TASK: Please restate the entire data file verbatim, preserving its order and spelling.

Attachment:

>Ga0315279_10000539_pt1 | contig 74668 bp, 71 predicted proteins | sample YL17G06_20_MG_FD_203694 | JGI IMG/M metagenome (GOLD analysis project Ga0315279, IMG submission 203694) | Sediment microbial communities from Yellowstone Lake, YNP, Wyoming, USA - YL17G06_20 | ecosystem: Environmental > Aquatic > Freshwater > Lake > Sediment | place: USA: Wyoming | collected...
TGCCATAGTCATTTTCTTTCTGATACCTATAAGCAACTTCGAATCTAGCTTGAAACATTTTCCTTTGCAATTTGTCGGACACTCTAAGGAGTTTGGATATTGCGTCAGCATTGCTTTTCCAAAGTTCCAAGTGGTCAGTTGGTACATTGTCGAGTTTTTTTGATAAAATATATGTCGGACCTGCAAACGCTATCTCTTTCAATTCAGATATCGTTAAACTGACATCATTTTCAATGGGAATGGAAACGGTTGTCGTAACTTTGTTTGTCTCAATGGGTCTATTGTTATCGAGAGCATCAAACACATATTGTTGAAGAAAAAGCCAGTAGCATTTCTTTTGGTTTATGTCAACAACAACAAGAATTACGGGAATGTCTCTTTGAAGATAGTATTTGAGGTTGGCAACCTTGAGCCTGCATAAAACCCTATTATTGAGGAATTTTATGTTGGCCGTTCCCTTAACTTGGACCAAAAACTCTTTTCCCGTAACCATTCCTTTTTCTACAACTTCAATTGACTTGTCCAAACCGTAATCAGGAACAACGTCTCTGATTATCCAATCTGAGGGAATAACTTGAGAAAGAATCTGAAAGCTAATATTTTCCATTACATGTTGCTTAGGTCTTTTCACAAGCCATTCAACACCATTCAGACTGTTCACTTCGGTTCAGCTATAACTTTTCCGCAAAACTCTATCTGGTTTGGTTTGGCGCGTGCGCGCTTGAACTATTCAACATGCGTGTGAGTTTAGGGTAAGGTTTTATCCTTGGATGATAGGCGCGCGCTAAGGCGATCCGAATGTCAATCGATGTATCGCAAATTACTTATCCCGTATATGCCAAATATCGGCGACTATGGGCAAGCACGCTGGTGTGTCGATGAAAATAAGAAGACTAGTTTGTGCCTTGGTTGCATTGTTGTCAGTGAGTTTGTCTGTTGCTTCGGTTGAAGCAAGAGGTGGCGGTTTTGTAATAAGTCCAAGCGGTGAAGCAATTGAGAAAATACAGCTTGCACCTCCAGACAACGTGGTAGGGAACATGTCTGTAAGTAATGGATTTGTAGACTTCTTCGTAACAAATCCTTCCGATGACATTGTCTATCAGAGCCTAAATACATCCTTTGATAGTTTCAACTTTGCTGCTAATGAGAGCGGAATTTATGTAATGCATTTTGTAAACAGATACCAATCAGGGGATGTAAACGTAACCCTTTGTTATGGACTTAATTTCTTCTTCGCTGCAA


>Ga0315279_10000539_pt1 | contig 74668 bp, 71 predicted proteins | sample YL17G06_20_MG_FD_203694 | JGI IMG/M metagenome (GOLD analysis project Ga0315279, IMG submission 203694) | Sediment microbial communities from Yellowstone Lake, YNP, Wyoming, USA - YL17G06_20 | ecosystem: Environmental > Aquatic > Freshwater > Lake > Sediment | place: USA: Wyoming | collected...
TGCCATAGTCATTTTCTTTCTGATACCTATAAGCAACTTCGAATCTAGCTTGAAACATTTTCCTTTGCAATTTGTCGGACACTCTAAGGAGTTTGGATATTGCGTCAGCATTGCTTTTCCAAAGTTCCAAGTGGTCAGTTGGTACATTGTCGAGTTTTTTTGATAAAATATATGTCGGACCTGCAAACGCTATCTCTTTCAATTCAGATATCGTTAAACTGACATCATTTTCAATGGGAATGGAAACGGTTGTCGTAACTTTGTTTGTCTCAATGGGTCTATTGTTATCGAGAGCATCAAACACATATTGTTGAAGAAAAAGCCAGTAGCATTTCTTTTGGTTTATGTCAACAACAACAAGAATTACGGGAATGTCTCTTTGAAGATAGTATTTGAGGTTGGCAACCTTGAGCCTGCATAAAACCCTATTATTGAGGAATTTTATGTTGGCCGTTCCCTTAACTTGGACCAAAAACTCTTTTCCCGTAACCATTCCTTTTTCTACAACTTCAATTGACTTGTCCAAACCGTAATCAGGAACAACGTCTCTGATTATCCAATCTGAGGGAATAACTTGAGAAAGAATCTGAAAGCTAATATTTTCCATTACATGTTGCTTAGGTCTTTTCACAAGCCATTCAACACCATTCAGACTGTTCACTTCGGTTCAGCTATAACTTTTCCGCAAAACTCTATCTGGTTTGGTTTGGCGCGTGCGCGCTTGAACTATTCAACATGCGTGTGAGTTTAGGGTAAGGTTTTATCCTTGGATGATAGGCGCGCGCTAAGGCGATCCGAATGTCAATCGATGTATCGCAAATTACTTATCCCGTATATGCCAAATATCGGCGACTATGGGCAAGCACGCTGGTGTGTCGATGAAAATAAGAAGACTAGTTTGTGCCTTGGTTGCATTGTTGTCAGTGAGTTTGTCTGTTGCTTCGGTTGAAGCAAGAGGTGGCGGTTTTGTAATAAGTCCAAGCGGTGAAGCAATTGAGAAAATACAGCTTGCACCTCCAGACAACGTGGTAGGGAACATGTCTGTAAGTAATGGATTTGTAGACTTCTTCGTAACAAATCCTTCCGATGACATTGTCTATCAGAGCCTAAATACATCCTTTGATAGTTTCAACTTTGCTGCTAATGAGAGCGGAATTTATGTAATGCATTTTGTAAACAGATACCAATCAGGGGATGTAAACGTAACCCTTTGTTATGGACTTAATTTCTTCTTCGCTGCAA